After falling in love with walking during lockdown, Stylist’s digital writer Lauren Geall decided to try power walking as a way to get more out of her daily stroll. Here’s what happened next.
Like almost everyone I know, I got into walking during the pandemic. While I’d enjoyed taking my family dog Marlowe for walks before the age of lockdowns and social distancing, I learnt to appreciate it even more when getting to go outside for my daily walk became a way to break up the day and escape the monotony of working from home.
Even on the days when I didn’t fancy getting active, heading outside for a lunchtime walk became a great way to blow away the cobwebs and destress. It became another piece in my self-care tool kit – something I could rely on to boost my spirits when I was feeling out of sorts.
So, when Stylist’s fitness editor Miranda Larbi asked me whether I fancied taking part in a power walking challenge, I decided to give it a go.
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I’d never tried power walking before, but I’d read about the benefits and hoped it would be a way for me to enjoy my daily walk while also improving my fitness – something I’m keen to do as someone who’s newly into running and hoping to improve my 5k PB.
With that in mind, then, I committed to a week-long power walking challenge, during which I would power walk every day for 20 minutes. Here’s how it went.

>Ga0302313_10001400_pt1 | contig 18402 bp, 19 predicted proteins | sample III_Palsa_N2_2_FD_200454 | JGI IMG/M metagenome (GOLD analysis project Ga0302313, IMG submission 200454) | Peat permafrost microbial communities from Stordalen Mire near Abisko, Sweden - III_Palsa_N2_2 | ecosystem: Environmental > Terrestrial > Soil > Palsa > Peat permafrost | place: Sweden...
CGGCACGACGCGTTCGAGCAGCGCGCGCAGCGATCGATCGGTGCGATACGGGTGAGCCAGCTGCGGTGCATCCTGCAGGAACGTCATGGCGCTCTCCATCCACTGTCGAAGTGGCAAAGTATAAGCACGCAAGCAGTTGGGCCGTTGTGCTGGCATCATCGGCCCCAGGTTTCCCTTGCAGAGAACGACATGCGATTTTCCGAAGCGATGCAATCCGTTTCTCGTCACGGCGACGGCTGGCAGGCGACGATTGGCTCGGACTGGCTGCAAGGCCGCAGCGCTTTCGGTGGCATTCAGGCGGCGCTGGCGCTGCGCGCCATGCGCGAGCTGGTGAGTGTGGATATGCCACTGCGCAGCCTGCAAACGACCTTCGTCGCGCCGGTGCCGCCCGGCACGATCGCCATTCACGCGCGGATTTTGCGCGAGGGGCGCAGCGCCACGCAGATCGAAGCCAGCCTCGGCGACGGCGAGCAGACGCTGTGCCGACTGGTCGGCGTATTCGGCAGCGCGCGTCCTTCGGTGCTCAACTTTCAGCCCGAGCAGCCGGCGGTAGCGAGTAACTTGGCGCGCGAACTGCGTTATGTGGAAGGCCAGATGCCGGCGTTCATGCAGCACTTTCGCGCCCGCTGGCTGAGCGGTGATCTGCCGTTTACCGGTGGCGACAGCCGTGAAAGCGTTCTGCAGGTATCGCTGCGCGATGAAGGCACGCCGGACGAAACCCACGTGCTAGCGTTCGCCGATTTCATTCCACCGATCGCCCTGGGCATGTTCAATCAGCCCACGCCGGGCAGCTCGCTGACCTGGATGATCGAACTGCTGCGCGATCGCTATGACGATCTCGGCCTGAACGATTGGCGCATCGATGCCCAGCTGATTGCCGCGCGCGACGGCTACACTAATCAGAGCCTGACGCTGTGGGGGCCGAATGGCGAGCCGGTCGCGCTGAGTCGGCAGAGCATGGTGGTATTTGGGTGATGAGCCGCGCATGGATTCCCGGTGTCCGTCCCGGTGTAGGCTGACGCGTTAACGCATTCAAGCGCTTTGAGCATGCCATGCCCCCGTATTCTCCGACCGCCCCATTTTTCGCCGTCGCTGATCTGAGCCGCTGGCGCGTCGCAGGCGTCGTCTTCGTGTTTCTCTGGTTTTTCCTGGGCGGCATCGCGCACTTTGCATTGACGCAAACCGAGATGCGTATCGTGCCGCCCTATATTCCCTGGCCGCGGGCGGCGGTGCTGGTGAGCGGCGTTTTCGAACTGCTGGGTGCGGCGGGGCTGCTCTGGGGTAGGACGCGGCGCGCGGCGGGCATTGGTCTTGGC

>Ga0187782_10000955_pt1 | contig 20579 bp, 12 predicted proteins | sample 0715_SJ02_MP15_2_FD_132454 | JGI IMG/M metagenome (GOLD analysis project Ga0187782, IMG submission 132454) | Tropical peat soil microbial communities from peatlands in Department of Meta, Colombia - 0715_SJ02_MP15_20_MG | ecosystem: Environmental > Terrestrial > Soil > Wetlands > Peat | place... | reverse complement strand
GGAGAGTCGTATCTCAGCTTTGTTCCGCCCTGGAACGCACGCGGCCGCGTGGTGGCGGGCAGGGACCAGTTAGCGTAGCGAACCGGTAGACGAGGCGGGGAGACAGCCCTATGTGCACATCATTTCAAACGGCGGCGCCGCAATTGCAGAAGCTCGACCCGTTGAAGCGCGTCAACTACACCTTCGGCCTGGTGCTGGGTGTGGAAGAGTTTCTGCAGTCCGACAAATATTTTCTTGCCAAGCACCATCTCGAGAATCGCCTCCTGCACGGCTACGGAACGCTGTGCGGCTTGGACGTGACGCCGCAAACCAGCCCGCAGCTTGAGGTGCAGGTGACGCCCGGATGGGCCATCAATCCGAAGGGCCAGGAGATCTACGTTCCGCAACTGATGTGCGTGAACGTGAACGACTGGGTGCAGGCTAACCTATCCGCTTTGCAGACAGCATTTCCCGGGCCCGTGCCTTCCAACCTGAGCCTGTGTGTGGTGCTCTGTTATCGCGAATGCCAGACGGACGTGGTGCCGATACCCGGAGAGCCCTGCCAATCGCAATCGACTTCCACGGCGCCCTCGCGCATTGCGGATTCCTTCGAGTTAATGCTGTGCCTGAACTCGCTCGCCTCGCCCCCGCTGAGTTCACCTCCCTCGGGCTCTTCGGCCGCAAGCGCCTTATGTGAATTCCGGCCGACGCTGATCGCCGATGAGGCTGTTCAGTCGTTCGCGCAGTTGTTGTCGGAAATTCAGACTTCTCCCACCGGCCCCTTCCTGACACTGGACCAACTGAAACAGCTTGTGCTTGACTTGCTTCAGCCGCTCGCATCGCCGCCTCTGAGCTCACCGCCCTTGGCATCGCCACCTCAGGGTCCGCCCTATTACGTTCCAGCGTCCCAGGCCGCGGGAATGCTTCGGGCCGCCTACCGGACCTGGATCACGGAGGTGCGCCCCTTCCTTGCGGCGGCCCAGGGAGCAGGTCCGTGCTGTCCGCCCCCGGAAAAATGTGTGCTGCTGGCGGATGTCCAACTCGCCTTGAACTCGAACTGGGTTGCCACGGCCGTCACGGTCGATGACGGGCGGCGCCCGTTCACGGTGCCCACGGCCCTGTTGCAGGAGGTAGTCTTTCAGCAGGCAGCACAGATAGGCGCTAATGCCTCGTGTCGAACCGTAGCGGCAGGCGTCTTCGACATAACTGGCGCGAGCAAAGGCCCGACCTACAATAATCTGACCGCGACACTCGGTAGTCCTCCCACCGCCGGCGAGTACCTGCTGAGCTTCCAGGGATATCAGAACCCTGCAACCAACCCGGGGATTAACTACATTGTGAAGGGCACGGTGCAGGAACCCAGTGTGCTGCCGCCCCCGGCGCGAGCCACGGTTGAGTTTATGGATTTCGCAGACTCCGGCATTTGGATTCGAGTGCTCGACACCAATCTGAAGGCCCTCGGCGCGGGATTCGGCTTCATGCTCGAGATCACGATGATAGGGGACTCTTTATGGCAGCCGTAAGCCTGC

I thought power walking would be relatively easy. I was wrong.
Not only did I find it hard to stick to a consistent pace – my mind tends to wander when I’m walking, and you really need to focus to maintain a good speed – I also found it hard to sustain the power walk for the full 20 minutes, despite the fact that I consider myself relatively fit.
It wasn’t as if I was out of breath (although I did get pretty warm) but it felt hard. It was probably more of a mental thing than anything – focusing on pushing yourself to go faster, but not too much that you break into a run, is a weird concept to wrap your head around. By the time I got home, I felt pretty worn out.
However, that’s not to say I didn’t enjoy my first day. It was nice for my walk to have purpose, and it felt good to push myself a little more than I would usually. Here’s to the rest of the week!
I’ve realised I made a fatal flaw yesterday – I decided to wear a pair of boots rather than a proper pair of workout trainers. As a result, my legs are absolutely killing me, and the idea of getting out isn’t exactly appealing.
With this in mind, I decide to do a little bit of reading into the correct power walking technique before I head out again. While the main difference between power walking and plain old walking is the speed at which it’s done, there is an element of technique to power walking, such as making sure you land on your heel and roll forward onto your toe and take short strides where possible.